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six sections by alternating butt-to-tip. When you open the top, the case looks like a canister of pick-up sticks. Better yet, carry the travel rods on board. The short tubes should not be an issue for the overhead compartment. Specialty fly shops sell snazzy travel cases with fashionably correct logos that hold multiple rods. Or, if you don’t mind sacrificing a few style points, you can whip out a roll of silver duct tape and lash several individual tubes together. Once at camp, pay attention when joining the rod sections together. If you opt for the pick-up stick packing technique, make certain all three sections you grab from the pile do in fact belong to the same rod. They tend to look similar and mistakes can be made; this especially is true after three or four fingers of aged rum and amid a cloud of Cohiba smoke on the poorly lighted porch of a tropical lodge. Each section should be firmly seated with straight pressure. Avoid twisting or turning under force, as this might damage the ferrule, and be most careful

Wide spool Shimano Calcutta 400, FTU travel rod, and MirrOlure M77 was an effective combination for plug casting for tarpon and big jacks.

when breaking down the rod. The temptation is great over a stuck section to jam your thumb for leverage against the upper guide and, yes, we’ve all gotten impatient and done it. But such rough handling is a good way to break the guide or rip the foot from its windings. If a smooth pull fails to unseat a stuck ferrule, try the old trick of holding the rod horizontally behind your bent knees and pulling smartly. This sounds stupid but dates back to the fiberglass and bamboo days of metal ferrules and works remarkably well. Worst case, enlist the aid of a friend. You each grab with both hands and pull straight apart. But these are extreme measures. Chances are, the quality rod will break down easily, ready to wipe dry and store in its compact tube for the flight home and your next angling adventure. And with no annoying hassles and outrageous fees for extra baggage.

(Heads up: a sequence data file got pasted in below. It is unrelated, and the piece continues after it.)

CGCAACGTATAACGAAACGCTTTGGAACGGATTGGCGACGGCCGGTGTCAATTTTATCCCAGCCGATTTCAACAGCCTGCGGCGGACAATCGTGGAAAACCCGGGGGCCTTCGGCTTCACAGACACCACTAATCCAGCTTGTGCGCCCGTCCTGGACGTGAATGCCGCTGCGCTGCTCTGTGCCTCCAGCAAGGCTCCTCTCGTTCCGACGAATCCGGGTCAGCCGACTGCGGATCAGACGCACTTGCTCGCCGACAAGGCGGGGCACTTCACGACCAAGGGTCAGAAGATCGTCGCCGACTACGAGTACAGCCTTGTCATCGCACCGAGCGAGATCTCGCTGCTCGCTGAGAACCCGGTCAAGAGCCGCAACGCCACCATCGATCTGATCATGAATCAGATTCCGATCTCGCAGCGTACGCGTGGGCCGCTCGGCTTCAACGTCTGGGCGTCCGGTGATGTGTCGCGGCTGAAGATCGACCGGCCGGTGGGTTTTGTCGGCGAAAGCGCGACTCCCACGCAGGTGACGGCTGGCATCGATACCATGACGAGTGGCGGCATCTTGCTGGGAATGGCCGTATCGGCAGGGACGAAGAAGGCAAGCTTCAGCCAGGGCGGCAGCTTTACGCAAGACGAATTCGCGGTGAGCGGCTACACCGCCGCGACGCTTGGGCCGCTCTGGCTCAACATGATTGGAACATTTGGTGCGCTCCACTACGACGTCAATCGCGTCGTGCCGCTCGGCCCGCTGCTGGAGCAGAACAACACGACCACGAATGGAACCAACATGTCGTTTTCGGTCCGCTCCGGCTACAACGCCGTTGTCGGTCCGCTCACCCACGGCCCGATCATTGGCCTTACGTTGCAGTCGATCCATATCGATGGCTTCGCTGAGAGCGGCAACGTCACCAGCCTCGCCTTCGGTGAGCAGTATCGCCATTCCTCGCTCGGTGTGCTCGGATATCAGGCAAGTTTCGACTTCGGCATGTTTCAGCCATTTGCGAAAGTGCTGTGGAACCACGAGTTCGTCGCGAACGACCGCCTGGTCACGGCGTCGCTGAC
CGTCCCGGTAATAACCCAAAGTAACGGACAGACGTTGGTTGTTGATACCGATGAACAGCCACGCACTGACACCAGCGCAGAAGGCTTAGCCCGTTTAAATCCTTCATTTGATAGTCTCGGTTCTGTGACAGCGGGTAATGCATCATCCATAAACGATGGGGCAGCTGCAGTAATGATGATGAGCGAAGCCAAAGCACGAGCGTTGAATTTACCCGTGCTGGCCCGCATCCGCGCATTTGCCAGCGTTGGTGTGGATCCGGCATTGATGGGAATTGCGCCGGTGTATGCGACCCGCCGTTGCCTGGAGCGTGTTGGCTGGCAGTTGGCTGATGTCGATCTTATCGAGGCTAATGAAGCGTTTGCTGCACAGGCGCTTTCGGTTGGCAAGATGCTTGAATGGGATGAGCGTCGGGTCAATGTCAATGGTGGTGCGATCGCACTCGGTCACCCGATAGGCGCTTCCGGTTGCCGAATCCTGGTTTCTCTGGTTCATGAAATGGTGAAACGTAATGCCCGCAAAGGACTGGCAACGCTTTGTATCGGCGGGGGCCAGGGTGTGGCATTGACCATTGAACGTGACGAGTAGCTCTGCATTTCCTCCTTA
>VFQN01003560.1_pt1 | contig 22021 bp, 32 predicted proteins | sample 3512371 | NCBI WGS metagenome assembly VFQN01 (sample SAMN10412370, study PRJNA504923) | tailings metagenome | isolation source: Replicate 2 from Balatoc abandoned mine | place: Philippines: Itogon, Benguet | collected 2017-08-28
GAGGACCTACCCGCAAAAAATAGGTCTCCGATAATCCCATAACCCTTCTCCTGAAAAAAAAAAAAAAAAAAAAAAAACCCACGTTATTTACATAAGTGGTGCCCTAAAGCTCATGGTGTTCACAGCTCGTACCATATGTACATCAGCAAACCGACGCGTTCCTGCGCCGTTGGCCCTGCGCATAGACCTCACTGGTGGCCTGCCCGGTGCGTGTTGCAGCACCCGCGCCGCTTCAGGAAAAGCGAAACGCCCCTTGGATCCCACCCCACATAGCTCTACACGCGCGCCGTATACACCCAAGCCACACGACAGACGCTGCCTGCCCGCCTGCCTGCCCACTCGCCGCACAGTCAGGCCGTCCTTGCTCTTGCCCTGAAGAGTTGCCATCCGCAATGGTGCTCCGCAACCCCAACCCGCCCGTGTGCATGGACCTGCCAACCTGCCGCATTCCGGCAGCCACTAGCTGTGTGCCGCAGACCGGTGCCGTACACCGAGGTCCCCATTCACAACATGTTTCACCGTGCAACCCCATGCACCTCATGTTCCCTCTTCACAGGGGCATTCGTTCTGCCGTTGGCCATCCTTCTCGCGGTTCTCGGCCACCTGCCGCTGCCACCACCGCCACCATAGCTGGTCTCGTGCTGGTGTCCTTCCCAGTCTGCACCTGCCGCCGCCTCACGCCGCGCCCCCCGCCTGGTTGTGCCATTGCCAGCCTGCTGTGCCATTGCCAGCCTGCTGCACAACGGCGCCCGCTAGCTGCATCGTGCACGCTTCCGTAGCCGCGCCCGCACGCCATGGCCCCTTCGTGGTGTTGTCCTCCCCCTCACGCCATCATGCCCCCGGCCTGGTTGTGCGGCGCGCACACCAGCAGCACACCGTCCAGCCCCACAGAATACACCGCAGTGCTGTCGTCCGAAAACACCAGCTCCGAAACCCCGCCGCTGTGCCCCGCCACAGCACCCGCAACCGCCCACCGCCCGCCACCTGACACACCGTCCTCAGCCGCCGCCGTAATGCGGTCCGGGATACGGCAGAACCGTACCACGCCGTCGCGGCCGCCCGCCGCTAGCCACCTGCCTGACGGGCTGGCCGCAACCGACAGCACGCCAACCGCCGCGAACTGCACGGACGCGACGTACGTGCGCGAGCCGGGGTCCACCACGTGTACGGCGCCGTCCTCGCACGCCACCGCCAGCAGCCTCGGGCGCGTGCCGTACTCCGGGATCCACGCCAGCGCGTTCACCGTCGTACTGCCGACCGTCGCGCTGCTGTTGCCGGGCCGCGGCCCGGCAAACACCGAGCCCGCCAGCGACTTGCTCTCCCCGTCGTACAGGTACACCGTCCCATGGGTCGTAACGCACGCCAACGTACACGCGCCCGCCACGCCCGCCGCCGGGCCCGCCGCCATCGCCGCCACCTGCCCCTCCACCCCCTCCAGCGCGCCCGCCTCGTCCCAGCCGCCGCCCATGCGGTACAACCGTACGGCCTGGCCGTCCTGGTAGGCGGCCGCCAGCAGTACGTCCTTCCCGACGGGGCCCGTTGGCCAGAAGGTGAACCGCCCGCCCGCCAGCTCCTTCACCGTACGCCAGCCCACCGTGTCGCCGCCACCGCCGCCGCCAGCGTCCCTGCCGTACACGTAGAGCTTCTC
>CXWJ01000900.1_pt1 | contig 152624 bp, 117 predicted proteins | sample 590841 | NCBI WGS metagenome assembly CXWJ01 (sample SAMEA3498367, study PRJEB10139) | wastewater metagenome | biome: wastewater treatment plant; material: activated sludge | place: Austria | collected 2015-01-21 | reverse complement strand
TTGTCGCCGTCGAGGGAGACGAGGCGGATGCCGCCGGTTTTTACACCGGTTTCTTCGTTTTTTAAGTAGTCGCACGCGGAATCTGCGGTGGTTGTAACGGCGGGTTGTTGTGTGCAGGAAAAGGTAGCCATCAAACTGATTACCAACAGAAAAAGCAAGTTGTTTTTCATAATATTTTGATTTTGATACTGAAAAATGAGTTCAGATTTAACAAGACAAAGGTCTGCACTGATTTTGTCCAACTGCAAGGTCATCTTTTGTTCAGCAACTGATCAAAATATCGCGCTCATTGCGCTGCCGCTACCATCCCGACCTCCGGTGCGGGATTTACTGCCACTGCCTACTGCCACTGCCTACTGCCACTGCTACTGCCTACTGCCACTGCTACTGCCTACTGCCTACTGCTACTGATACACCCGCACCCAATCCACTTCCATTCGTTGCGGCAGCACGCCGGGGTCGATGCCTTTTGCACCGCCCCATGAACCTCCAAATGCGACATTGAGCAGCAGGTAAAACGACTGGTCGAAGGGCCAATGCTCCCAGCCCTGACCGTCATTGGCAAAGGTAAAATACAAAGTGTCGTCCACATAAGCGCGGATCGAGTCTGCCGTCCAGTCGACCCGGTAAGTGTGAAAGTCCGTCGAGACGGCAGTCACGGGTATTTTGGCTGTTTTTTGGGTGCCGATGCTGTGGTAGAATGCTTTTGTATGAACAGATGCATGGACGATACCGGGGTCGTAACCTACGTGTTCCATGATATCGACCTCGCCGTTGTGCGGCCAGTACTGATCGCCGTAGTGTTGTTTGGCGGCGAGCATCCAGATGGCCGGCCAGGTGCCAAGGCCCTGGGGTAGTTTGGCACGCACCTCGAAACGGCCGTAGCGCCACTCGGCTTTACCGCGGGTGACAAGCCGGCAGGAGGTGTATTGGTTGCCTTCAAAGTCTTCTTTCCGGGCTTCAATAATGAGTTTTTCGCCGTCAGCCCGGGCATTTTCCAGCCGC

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July 2016  

The July 2016 issue of Texas Saltwater Fishing Magazine.

July 2016  

The July 2016 issue of Texas Saltwater Fishing Magazine.